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Air Conditioning and Heating With a Heat Pump

Energy Saving Alternative to Conventional HVAC

© 2009 by All rights reserved; content may not be copied, rewritten, or republished without author’s written permission. Author’s Google profile

A split system heat pump

Electric heat pump units function best and give the most return in areas with moderate climates. They are most effective where the summer temperatures aren't too extreme and the winter freeze isn’t too drastic.

These pumps are noted for their high energy efficiency. Compared to conventional central air conditioners they win hands down. Newer models increase savings with innovations like scroll compressors, variable speed motors, and desuperheaters.

Changing over from a conventional unit is just one thing that homeowners can do to control energy usage and reduce utility bills. When upgrading to a new unit, don’t forget to update the homeowners insurance policy.

How do Heat Pumps Work?

As the name implies, they pump heat from a cooler area (the interior) to a hotter area (the exterior). In the wintertime they work in the opposite fashion to heat the home.

How a heat pump works

Like air conditioners, they remove humidity from the home’s interior air, however they’re more effective. The end result affords two beneficial effects; they use less electricity as well as providing more cooling relief in the dog days of summer when the heat is intolerant.

The notable difference between this kind of climate control technology and evaporator/compressor central or window air conditioners is that it circulates heat instead of than producing it. As a result, pumps have the ability conserve as much as 4 times the amount of energy.

Types of Heat Pumps

There are several kinds of units such as the air-source (sometimes called the reverse cycle chiller), the absorption heat pump (the most recent innovation), the ductless mini-split, and finally, the geothermal.

In houses that cool and heat with electricity, the air-source model can supply an energy savings of 30 to 40%!

Note that as the temperature in degrees falls off in the wintertime, so does the efficiency. Why? Because there is a lower amount of heat in the outside air. This means the pump unit has to work harder to take advantage of the available heat.

Many Features to Look For when Shopping

When should a homeowner consider a heat pump instead of a conventional air conditioner? Primarily, as noted above, a moderate climate rather than an extreme one, is ideal. Next, when the current system is dated and needs replacement anyway.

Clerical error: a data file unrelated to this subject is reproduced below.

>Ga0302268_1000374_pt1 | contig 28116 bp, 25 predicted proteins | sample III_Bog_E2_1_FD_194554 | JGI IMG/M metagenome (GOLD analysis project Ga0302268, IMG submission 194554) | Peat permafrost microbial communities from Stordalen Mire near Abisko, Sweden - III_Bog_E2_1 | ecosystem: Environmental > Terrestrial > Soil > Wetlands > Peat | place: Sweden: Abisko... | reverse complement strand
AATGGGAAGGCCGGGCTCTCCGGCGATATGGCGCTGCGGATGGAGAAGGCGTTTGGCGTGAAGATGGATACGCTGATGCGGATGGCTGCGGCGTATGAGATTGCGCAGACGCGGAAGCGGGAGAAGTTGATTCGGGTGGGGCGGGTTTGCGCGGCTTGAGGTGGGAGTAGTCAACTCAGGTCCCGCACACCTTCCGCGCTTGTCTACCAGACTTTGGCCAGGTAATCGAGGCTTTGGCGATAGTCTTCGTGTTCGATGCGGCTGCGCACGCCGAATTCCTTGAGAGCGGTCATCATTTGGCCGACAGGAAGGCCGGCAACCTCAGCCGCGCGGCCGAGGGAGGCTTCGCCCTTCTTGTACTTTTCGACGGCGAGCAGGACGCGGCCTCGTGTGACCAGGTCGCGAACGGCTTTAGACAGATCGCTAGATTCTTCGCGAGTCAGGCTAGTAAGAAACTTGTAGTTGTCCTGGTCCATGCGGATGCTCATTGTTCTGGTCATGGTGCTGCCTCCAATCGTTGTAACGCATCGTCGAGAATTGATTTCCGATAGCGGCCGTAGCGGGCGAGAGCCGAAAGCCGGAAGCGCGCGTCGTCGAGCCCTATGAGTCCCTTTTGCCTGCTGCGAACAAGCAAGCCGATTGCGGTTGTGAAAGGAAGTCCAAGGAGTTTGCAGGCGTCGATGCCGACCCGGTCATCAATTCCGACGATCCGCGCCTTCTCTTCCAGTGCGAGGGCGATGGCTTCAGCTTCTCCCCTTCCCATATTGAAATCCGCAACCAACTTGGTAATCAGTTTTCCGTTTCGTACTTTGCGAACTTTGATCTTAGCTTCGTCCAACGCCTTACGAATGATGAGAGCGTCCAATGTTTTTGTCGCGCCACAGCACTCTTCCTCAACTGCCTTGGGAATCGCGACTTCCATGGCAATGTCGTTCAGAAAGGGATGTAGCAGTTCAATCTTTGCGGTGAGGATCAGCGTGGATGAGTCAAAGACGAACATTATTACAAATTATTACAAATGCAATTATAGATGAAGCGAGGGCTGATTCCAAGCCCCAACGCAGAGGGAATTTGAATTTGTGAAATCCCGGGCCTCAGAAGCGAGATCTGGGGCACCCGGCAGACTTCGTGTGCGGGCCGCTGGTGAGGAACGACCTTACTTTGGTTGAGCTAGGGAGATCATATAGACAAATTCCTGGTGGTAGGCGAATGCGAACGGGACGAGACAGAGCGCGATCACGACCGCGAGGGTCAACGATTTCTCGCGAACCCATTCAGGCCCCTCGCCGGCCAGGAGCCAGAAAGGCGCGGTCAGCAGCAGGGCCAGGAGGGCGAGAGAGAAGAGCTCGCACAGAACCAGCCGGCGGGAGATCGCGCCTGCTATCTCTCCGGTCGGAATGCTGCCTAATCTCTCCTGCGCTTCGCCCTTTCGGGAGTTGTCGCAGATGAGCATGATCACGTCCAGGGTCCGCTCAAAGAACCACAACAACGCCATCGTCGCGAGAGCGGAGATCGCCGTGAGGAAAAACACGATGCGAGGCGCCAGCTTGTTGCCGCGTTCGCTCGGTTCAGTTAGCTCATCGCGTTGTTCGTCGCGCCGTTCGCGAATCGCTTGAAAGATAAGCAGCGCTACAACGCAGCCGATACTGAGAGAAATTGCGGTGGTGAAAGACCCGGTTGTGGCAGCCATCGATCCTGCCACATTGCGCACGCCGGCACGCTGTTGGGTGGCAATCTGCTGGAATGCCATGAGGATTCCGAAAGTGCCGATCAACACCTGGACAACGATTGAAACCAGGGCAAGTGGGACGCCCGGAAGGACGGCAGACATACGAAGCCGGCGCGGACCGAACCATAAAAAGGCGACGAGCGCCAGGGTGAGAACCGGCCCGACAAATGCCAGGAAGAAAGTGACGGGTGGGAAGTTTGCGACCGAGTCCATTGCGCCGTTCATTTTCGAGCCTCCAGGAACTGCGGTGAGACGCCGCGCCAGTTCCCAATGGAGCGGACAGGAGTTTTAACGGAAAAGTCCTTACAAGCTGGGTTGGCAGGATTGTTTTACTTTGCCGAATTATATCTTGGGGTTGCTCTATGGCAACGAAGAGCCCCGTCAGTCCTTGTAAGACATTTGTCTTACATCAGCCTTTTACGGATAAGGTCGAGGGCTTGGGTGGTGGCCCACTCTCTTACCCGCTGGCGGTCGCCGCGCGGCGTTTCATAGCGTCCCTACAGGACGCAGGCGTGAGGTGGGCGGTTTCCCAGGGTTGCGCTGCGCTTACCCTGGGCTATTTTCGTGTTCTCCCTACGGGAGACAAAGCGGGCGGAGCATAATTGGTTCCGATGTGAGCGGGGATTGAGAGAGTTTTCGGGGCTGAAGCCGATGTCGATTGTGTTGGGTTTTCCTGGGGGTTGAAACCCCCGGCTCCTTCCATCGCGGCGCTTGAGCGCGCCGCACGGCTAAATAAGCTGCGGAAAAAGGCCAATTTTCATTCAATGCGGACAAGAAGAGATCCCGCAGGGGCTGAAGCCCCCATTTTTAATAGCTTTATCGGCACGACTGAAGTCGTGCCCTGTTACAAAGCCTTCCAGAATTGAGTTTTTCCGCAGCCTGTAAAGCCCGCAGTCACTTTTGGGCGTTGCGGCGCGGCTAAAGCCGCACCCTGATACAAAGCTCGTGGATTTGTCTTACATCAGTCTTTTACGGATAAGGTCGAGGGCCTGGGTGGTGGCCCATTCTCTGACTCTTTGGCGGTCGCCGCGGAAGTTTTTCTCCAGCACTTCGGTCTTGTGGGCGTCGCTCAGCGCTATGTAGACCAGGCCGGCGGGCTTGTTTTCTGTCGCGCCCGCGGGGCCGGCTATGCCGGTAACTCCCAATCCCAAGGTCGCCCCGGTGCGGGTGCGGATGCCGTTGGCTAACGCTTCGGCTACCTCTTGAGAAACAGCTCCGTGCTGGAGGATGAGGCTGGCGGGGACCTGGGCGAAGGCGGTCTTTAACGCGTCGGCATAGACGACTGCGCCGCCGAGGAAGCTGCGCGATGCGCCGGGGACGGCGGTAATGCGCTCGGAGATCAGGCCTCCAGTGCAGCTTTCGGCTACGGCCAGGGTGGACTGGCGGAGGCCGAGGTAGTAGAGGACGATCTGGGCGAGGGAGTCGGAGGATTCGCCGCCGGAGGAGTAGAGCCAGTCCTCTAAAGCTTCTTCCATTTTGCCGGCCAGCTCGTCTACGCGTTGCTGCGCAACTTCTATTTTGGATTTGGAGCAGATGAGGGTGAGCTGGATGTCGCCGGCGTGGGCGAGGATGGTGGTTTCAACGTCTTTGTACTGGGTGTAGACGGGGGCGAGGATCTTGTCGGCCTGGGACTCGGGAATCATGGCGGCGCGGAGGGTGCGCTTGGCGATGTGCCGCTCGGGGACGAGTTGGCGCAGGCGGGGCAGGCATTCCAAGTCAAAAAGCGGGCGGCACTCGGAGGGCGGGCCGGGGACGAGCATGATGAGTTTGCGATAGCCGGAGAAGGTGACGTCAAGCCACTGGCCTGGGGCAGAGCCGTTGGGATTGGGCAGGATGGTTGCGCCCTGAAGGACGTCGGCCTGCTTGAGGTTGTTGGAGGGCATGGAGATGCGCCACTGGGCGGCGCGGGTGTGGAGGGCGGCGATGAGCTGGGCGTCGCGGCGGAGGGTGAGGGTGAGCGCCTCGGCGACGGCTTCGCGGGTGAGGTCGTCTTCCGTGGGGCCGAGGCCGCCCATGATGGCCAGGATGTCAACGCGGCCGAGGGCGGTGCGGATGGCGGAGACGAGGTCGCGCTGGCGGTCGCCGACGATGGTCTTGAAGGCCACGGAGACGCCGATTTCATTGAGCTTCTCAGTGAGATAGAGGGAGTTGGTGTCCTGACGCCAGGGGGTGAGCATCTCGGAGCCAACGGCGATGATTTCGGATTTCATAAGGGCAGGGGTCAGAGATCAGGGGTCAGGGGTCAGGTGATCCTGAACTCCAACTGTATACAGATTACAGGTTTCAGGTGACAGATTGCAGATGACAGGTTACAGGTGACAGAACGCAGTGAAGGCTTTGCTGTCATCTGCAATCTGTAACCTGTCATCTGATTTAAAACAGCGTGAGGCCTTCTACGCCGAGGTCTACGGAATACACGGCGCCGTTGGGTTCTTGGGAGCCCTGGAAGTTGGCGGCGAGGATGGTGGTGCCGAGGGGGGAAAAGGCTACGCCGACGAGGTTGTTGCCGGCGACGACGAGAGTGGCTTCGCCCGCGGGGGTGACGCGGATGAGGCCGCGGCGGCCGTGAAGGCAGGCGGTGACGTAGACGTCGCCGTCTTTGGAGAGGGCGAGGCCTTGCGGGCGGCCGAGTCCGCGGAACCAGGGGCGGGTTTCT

For example, when the SEER rating on the existing unit is low compared to the latest standards, a pump will cause a return on its investment rather quickly. A SEER of 13 - 16 is the common today. Dated models can be as low as 6!.

During new construction is another ideal time to install one, especially when going for a green home with LEED certification. It goes hand in hand with installing Energy Star rated appliances. Always check to see whether the unit is eligible for energy tax credits.

Following are some of the prime options to think about:

  • Two speed compressors: Unlike single speed models, two speed models are designed to deliver only the capacity needed. When it operates in the lower speed mode, considerably less power is used, as might be expected.
  • Compatibility with zone control systems: Two speed compressors are a good match with zone control systems. These maintain different rooms at different temperatures by operating automatic dampers.
  • Dual-speed or variable speed blower motors: This option is designed to circulate air at the optimal velocity, unlike a single speed, which blows at full speed regardless of the conditions.
  • New high efficiency desuperheaters. Heat pumps built with an optional desuperheater use waste heat for water heating It does this job 3 to 4 times more efficiently than a tank electric water heater. By adding a tankless water heater as a back-up will save even more energy and disposable income.
  • Scroll compressors. These use 2 spiral shaped scrolls to compress the unit’s refrigerant producing up to 15% more warm air than piston compressors.

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